You surely know by now that there’s an “ideal” amount of sleep we’re supposed to get at night: roughly seven to nine hours. This applies to the entire age range for adults, whether you’re 18 or 88. And it’s not a loose suggestion, like how many days a week you should shower.
Sleep guidance is clear and consistent across authoritative sources, including the Centers for Disease Control and Prevention. The seven-to-nine-hours rule varies only slightly in different adult age groups:
18–60 years: seven or more hours per night
61–64 years: seven through nine hours
65 years and older: seven through eight hours
It may seem incomprehensible that a young adult in New York City would need the same amount of sleep as a retiree in the Sunshine State. The former is more likely to dance the night away. The latter is more likely to take advantage of an “early bird” dinner menu, then head home for a small glass of port on the lanai.
Even age-group peers can have vastly different lifestyles, burdens, stresses and responsibilities. Yet they, too, need the same amount of sleep. What gives?
Time to Heal
Sleep recommendations aren’t based on how tired you are. They’re based on how long it takes for your body to undergo complex processes that restore and repair your body and brain after a day of hard work. Those processes start when you fall asleep.
Thousands of neurons in the brain switch modes (from waking to sleeping) and get to work sending repair signals through the body. If you don’t get enough sleep, your body systems don’t complete their necessary repairs. Then you may experience cloudy thinking, poor concentration, low energy, and mood swings.
The effects are short term – but if you short-circuit the repair process often enough, it could have lasting impacts on your ability to get restorative sleep.
5 Stages of Sleep
Everyone should go through four to five sleep cycles on a nightly basis. Within each cycle, there are four individual sleep stages. It takes your body between 70 and 120 minutes to go through all four stages. Got it so far?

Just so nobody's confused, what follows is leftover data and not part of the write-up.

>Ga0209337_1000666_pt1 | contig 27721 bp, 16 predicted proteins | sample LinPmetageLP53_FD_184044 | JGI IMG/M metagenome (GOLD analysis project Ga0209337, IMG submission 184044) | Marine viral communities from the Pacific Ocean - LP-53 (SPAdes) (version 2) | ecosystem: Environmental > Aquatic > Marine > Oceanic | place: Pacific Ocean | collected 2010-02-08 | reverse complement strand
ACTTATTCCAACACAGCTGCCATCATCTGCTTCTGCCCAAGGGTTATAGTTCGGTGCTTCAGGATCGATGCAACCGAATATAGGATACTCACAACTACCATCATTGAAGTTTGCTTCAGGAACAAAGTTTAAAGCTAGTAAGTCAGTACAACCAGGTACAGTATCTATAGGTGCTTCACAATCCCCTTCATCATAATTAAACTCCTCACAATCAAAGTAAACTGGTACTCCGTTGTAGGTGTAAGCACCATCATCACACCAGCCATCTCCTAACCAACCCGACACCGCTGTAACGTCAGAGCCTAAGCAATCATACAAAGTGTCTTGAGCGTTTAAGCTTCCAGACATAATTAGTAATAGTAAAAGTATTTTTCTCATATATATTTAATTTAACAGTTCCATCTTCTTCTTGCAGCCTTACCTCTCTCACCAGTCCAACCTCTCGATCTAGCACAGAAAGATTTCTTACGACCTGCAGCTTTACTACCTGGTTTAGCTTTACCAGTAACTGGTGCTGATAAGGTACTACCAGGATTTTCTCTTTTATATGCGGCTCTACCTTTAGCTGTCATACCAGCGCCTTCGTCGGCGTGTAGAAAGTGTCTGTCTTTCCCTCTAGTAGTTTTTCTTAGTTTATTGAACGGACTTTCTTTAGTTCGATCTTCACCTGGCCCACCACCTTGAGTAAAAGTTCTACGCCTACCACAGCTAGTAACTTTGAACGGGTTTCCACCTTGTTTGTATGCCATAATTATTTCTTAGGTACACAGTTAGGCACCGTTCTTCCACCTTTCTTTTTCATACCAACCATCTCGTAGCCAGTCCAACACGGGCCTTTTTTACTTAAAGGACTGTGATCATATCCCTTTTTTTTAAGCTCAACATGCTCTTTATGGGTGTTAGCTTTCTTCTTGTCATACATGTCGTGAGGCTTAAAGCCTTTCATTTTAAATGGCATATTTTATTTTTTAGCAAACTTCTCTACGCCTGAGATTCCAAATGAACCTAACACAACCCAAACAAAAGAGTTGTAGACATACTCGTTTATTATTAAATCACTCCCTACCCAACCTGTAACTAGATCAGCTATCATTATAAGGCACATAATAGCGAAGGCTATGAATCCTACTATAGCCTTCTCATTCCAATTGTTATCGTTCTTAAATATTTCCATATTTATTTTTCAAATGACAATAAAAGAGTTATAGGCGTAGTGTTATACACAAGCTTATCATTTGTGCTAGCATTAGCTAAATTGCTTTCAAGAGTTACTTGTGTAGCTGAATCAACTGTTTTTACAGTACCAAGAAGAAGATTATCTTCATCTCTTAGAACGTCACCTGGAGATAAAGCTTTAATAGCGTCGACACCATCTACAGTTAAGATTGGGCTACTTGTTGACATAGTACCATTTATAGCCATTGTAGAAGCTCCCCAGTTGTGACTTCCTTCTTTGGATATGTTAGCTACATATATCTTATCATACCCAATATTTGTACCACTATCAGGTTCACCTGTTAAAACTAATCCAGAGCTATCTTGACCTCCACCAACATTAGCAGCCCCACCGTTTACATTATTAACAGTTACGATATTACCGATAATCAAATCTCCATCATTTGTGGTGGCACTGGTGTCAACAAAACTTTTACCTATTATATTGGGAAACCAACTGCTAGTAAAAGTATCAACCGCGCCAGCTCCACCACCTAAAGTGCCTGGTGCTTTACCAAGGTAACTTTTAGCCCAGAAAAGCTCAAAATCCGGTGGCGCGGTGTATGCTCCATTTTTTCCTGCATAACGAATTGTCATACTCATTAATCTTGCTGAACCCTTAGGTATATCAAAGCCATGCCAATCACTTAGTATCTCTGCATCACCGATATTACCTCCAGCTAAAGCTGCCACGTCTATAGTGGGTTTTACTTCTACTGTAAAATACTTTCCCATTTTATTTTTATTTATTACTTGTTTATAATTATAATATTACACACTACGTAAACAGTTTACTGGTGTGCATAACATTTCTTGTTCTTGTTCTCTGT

Now, within these stages, sleep is further subclassified. There’s rapid eye movement (REM) sleep and non-REM sleep. In non-REM sleep, everything slows down, including your breathing and heart rate. In REM sleep, your systems pick up the pace.
A closer look at the four stages of sleep:
Stage 1 (non-REM): Stage 1 is brief. It’s the period when you start to doze off. Your brain activity slows down considerably and the healing begins.
Stage 2 (non-REM): Your heart rate, breathing, and brain activity have slowed. The good, hard sleep is coming, but for now, as with stage 1, you’re still fairly easy to wake.
Stage 3 (non-REM): Ahhh, finally. Deep sleep. You’re definitely not aware of your surroundings and your breathing is at its slowest here. Some muscles start to enter a temporary state of paralysis known as atonia.
Stage 4 (REM sleep). During REM sleep, your brain activity picks up the pace. This stage is the one in which you may have vivid dreams. (In fact, brain-activity wise, it’s almost like you’re awake.) Breathing and heart rate increase, too. But many of your muscles remain paralyzed, which prevents your body from acting out those vivid dreams. Stage 4 is most associated with cognitive repair.
You often hear about the benefits of sleep – including its essential role in heart health, diabetes management and cognitive function. And good sleep can do all of that.
But there’s another benefit you don’t hear much about: hormone regulation. Sleep, in particular, helps regulate cortisol, the stress hormone. High levels of cortisol, which can occur when we don’t sleep well, can disrupt other hormones like progesterone and estrogen. Cortisol can also affect your thyroid, which can slow down your metabolism.
Poor sleep can also disrupt the production of certain hunger-related hormones like insulin, ghrelin and leptin, which can lead to weight gain and insulin resistance. Both can contribute to pre-diabetes and type 2 diabetes.
In other words, you really can blame sleep for that outburst, that eating binge, that brain-freeze. And now you know for sure you can decrease the frequency of those in the future by getting more sleep.
That’s why it’s so important to talk to your primary care doctor if you’re not getting enough sleep. He or she can help. If you’re not sleeping well, make an appointment or talk to them about it the next time you’re in their practice.
For more information, or to find a doctor near you, visit MDVIP.com.
All articles are copyrighted and remain the property of the author.
By Delilah Onofrey, Suntory Flowers
Photographs courtesy of Suntory Flowers
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